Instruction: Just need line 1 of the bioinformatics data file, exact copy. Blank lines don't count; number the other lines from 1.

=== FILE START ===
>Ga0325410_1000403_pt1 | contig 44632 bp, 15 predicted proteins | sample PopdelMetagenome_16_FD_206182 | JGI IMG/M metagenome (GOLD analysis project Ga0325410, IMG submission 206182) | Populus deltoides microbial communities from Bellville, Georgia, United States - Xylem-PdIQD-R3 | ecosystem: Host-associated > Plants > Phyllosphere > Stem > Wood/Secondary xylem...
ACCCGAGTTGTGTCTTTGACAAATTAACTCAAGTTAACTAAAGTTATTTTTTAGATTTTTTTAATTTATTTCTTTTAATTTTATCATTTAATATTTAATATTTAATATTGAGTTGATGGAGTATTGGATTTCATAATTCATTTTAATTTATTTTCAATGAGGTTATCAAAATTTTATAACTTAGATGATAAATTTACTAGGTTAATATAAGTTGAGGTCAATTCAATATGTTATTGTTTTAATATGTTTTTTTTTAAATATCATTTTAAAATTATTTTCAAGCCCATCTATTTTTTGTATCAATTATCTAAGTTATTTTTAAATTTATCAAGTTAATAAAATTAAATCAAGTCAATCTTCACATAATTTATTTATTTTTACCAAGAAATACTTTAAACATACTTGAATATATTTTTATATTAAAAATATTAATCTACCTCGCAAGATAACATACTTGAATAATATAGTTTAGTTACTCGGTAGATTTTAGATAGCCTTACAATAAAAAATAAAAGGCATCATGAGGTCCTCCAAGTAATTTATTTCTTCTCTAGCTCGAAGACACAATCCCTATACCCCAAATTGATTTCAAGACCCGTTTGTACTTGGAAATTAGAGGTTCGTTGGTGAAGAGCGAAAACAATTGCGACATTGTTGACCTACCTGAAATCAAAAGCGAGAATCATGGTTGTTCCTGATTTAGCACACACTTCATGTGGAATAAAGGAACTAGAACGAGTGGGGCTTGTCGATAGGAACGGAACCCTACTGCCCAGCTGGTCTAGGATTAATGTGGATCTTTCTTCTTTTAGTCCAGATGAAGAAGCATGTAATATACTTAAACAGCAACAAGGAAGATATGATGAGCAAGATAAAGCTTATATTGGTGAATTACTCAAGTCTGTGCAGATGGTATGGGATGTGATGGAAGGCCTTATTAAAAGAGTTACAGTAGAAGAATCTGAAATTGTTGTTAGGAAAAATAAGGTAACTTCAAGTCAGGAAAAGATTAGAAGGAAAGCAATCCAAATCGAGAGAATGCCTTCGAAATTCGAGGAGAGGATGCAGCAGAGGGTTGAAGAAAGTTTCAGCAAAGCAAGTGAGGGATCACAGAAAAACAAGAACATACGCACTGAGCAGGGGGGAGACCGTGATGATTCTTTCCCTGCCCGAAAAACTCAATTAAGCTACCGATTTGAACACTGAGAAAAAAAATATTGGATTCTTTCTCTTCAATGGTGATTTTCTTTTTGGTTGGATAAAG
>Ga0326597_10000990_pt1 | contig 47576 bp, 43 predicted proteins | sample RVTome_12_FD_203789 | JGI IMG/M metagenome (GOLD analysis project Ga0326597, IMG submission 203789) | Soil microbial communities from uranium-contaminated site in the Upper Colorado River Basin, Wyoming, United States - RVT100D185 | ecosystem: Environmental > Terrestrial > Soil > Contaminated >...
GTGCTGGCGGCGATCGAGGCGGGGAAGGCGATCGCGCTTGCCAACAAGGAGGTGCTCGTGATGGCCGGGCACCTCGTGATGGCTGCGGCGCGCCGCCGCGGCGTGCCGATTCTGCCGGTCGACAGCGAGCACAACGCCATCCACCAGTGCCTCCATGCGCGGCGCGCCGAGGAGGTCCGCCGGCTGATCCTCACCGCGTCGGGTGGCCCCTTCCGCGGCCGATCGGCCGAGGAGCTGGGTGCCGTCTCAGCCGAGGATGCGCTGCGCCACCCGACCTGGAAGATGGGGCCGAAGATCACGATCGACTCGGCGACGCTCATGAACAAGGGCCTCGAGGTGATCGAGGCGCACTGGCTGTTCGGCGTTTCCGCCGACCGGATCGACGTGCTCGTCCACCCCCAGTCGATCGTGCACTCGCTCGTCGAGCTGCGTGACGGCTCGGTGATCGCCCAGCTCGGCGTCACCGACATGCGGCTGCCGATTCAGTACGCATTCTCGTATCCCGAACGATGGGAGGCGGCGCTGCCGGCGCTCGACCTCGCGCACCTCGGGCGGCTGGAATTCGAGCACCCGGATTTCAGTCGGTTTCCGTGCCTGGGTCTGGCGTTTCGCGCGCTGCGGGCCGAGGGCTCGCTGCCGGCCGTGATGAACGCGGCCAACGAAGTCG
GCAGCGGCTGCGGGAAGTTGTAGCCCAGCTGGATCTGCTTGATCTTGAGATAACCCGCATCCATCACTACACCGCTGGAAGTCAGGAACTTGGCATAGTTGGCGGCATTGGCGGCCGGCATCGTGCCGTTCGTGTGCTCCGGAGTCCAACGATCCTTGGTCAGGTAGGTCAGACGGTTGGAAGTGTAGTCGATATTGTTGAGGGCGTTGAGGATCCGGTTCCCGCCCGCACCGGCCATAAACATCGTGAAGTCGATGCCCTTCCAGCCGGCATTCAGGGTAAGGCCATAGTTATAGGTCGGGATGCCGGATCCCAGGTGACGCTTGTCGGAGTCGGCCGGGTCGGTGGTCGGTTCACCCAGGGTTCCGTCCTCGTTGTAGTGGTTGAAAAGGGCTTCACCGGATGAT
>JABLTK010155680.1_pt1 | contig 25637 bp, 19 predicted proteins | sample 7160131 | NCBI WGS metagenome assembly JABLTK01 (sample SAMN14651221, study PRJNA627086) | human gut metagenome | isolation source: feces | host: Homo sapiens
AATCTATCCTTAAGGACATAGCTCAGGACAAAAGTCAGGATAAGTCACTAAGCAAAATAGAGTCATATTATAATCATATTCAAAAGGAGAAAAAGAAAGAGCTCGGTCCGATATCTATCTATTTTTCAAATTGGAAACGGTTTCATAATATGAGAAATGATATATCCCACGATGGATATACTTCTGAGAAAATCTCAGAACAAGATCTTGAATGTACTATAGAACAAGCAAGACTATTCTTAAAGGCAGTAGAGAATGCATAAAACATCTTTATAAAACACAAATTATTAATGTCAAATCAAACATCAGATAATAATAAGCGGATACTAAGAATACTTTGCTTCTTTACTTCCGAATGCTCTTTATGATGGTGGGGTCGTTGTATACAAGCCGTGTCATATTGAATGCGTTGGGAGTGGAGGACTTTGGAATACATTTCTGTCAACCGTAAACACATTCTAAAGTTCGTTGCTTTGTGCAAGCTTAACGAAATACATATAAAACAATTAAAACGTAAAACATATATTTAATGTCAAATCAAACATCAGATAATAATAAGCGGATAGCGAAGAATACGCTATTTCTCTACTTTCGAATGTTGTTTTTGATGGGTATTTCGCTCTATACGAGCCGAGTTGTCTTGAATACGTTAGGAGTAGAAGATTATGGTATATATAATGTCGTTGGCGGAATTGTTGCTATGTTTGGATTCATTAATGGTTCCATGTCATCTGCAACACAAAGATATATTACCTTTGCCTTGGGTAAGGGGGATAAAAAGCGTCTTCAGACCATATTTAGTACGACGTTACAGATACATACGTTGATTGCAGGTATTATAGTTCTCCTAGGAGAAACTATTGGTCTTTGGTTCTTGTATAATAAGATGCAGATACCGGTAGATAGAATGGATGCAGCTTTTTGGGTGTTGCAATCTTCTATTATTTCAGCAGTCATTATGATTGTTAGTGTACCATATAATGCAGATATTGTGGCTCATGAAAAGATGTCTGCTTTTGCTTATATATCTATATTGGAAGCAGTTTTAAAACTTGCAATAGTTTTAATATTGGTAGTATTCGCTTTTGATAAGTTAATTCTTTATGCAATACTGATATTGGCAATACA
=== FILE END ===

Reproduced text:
>Ga0325410_1000403_pt1 | contig 44632 bp, 15 predicted proteins | sample PopdelMetagenome_16_FD_206182 | JGI IMG/M metagenome (GOLD analysis project Ga0325410, IMG submission 206182) | Populus deltoides microbial communities from Bellville, Georgia, United States - Xylem-PdIQD-R3 | ecosystem: Host-associated > Plants > Phyllosphere > Stem > Wood/Secondary xylem...